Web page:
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Making the Grade
The announcement in February of Mrs. Sandra Valleen’s retirement from teaching seems to make this an appropriate time to publicly express my immeasurable gratitude for her service and inspiration.
Here’s just a sample of what fifth grade meant for me in Mrs. Valleen’s class: whipping apples; making homemade bread, applesauce, ice cream and candles; using the town cemetery for history; calligraphy; adopting a pregnant cat; a field trip to the vet to watch the cat get spayed after the kittens were born; putting on a Memorial Day program for the community.
Learning was exciting and genuine, something ingrained into everyday life, something unable to be assessed by a two-hour bubble test. She boldly and confidently took risks in the name of awakening the learner in each of her students. The traditional routine was supplemented with activities to make what we were learning jump into reality.
Mrs. Valleen exemplifies the very essence of teaching, and she inspires me to be the teacher I am now. As an educator looking back, I am in awe of how much time and energy she dedicated to us without any hesitation. The same exhilaration I felt as a student in her class drives me to do the same for my students now.
Teaching is often a thankless job since the teacher is rarely able to see the end result. For all you have directly given every student in the past 40 years and indirectly through each of us whom you inspired, thank you.
More on Bullying
My letter to the editor several weeks ago encouraging people to read HF826 (Safe and Supportive MN Schools Act), the “anti-bullying” bill, brought an interesting response from one gentleman.
Let’s get one thing straight: People who do not agree with HF826 are not in favor of bullying. They are not insensitive ogres who do not care about children. Nor are they out of touch with the many issues facing children such as cyberbullying.
They are compassionate people who simply feel there is a better way to approach this problem.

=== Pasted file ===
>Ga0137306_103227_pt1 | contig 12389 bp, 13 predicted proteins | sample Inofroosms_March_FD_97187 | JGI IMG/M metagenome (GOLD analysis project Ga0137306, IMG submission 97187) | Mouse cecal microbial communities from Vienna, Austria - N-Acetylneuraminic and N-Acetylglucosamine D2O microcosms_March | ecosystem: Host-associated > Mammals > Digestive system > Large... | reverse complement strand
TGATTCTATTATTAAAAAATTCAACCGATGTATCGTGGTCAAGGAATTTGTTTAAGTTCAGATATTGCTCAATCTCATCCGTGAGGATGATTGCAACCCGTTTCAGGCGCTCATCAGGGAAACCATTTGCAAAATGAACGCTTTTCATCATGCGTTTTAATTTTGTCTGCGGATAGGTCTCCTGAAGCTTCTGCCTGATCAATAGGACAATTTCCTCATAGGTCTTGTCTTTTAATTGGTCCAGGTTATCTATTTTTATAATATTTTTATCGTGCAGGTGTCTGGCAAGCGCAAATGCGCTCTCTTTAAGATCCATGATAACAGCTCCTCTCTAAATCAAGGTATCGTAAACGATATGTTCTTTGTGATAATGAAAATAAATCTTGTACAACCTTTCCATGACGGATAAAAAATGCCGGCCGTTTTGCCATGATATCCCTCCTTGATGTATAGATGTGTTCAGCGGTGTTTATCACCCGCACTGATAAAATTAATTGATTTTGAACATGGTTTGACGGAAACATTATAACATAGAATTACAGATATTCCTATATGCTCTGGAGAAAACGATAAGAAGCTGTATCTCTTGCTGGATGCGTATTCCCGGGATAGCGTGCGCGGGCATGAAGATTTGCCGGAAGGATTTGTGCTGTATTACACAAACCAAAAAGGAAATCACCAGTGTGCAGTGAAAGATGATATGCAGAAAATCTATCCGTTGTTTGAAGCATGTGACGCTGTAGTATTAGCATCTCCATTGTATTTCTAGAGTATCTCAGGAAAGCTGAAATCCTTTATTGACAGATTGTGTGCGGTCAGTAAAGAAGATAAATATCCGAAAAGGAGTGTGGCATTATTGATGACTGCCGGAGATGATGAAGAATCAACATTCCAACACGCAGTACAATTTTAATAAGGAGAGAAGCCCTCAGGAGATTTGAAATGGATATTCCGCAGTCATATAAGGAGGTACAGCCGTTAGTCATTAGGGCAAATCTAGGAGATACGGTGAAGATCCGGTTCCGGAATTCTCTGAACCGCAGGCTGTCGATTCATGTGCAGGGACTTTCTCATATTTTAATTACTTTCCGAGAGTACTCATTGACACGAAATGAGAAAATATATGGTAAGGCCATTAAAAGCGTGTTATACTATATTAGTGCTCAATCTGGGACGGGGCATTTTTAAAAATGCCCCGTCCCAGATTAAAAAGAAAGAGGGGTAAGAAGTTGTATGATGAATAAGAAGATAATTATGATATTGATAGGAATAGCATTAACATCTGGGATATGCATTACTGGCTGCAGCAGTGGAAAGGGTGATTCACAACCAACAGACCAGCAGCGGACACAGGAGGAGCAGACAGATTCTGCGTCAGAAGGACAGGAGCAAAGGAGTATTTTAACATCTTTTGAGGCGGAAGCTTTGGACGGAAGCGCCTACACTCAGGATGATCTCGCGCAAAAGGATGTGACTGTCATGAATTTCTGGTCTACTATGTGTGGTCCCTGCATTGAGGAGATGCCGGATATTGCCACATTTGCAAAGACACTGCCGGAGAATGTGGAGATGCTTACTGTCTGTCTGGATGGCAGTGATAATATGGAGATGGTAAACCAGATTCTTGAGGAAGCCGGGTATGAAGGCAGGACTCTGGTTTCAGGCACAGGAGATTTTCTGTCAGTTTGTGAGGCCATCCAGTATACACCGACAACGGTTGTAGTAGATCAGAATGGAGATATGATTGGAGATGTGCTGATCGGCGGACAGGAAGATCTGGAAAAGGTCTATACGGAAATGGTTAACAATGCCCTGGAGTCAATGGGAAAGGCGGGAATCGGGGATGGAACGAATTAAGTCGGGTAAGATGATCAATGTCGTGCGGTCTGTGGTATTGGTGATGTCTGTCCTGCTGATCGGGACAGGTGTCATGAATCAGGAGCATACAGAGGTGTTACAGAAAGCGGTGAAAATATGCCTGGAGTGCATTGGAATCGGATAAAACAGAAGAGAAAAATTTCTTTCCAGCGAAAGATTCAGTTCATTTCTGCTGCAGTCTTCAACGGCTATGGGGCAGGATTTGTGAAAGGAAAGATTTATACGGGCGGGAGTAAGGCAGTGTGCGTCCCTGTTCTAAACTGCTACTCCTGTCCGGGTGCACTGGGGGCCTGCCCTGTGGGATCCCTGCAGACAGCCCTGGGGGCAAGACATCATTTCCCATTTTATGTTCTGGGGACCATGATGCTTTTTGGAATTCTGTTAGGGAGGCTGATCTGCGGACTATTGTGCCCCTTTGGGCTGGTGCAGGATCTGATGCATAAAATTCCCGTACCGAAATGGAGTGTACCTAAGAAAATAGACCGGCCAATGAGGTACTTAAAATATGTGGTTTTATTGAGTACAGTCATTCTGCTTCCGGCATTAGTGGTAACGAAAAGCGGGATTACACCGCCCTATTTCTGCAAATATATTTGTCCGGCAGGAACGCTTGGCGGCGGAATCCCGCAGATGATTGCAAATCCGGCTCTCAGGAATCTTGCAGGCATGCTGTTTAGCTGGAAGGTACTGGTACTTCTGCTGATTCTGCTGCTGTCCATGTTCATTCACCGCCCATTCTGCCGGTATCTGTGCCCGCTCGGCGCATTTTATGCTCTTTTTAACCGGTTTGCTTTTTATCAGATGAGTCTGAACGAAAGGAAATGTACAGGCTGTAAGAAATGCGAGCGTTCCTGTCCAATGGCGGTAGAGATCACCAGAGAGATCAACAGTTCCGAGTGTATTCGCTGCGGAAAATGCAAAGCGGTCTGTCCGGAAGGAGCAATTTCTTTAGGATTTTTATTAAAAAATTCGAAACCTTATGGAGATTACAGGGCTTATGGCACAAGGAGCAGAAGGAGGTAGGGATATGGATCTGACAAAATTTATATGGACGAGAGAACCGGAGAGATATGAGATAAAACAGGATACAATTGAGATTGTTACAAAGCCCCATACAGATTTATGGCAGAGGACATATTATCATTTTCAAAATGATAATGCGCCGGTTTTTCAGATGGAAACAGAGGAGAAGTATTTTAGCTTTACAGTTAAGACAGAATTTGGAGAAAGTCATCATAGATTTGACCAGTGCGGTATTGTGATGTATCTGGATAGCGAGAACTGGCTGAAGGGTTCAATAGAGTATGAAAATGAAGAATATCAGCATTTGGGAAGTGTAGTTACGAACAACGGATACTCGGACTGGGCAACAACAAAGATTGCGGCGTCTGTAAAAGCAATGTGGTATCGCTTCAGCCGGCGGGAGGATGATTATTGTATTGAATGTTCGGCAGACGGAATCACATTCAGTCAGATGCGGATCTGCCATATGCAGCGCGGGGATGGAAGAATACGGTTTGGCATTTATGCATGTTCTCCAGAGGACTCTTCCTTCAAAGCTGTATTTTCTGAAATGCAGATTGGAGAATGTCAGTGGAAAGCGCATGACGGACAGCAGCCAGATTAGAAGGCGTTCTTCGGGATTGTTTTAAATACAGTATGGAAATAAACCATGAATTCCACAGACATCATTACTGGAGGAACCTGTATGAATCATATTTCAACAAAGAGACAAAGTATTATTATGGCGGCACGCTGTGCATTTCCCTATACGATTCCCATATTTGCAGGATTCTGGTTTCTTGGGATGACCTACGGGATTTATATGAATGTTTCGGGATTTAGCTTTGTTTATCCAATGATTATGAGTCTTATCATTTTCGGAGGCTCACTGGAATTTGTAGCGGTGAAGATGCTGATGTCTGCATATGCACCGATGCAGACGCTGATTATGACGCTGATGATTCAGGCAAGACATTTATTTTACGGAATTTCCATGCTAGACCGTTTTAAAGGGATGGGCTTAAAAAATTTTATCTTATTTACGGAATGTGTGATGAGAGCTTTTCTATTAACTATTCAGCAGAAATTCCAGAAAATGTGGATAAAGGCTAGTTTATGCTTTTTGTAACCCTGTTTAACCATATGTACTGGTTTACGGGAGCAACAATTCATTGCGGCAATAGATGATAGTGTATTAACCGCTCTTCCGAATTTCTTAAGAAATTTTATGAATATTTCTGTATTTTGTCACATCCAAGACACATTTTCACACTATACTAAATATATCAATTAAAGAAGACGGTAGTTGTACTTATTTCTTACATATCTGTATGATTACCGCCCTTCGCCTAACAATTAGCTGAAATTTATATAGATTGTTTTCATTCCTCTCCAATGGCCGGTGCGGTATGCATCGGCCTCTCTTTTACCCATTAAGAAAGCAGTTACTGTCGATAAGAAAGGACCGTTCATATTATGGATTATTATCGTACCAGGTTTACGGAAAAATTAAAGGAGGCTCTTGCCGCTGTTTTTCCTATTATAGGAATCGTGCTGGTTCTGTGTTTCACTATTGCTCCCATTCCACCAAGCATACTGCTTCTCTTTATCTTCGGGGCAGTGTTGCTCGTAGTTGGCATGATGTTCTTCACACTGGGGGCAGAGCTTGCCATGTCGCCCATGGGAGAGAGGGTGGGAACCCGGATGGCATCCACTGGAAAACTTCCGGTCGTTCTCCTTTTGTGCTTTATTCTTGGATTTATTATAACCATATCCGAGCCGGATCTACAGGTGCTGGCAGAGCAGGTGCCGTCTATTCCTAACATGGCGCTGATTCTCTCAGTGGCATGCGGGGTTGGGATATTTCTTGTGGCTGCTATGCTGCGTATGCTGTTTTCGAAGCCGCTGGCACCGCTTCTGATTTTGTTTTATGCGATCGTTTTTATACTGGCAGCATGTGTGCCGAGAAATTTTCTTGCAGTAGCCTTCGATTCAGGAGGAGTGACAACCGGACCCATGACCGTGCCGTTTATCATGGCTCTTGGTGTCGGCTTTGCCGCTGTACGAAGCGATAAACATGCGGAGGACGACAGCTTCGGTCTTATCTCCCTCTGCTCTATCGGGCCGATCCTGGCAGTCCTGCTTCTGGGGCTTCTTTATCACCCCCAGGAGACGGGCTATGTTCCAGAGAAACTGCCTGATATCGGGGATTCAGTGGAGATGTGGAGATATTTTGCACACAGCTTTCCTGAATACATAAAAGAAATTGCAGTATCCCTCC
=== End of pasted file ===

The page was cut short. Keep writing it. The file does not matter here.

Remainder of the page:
An alternative bill, SF2411, was introduced by Senator Nelson. This bill is modeled after North Dakota legislation. This legislation was endorsed by DFL Attorney General Lori Swanson back in 2011. SF2411 would not create a whole new level of state bureaucracy, but it would strengthen bullying policies while still allowing school districts to have more say over their policies. Our teachers, principals and administrators know more accurately what is going on in our schools than someone in St. Paul.
The Owehus anti-bullying program that we use in our school district provides feedback from students in such a way that teachers and school administrators are able to evaluate and tweak the program and make improvements where necessary. Our Forest Lake high school students even spearheaded local initiatives through a group called Acts of Kindness. With Owehus, bullying has truly decreased throughout our district.
Take time to read HF826 at www.senate.mn, and then let your legislator know what you think at 651-296-0504.
A Tip for Veterans
To all military veterans: I may very well be the last person to have learned this, but just in case I am not, I felt I should try to get the word out. As I understand it, since last November, the VA has included Minnesota as one of 10 states trying out a pilot program for dental insurance.
If you go to the VA’s website (www.va.gov), and in the search box (upper right) you key in VADIP, and then click on the top article (Health Benefits: VA Dental Insurance Programs (VADIP)), you will see that the VA is offering several different levels of dental insurance plans through Delta Dental and MetLife.
This may not be new, or even of interest, to everyone, but it is welcome news to a retired senior and vet like me who no longer has dental insurance.
The programs apply only to the actual veteran and those who qualify under CHAMPVA, but you can check out what the different programs cover and what they cost to see if they would be useful to you.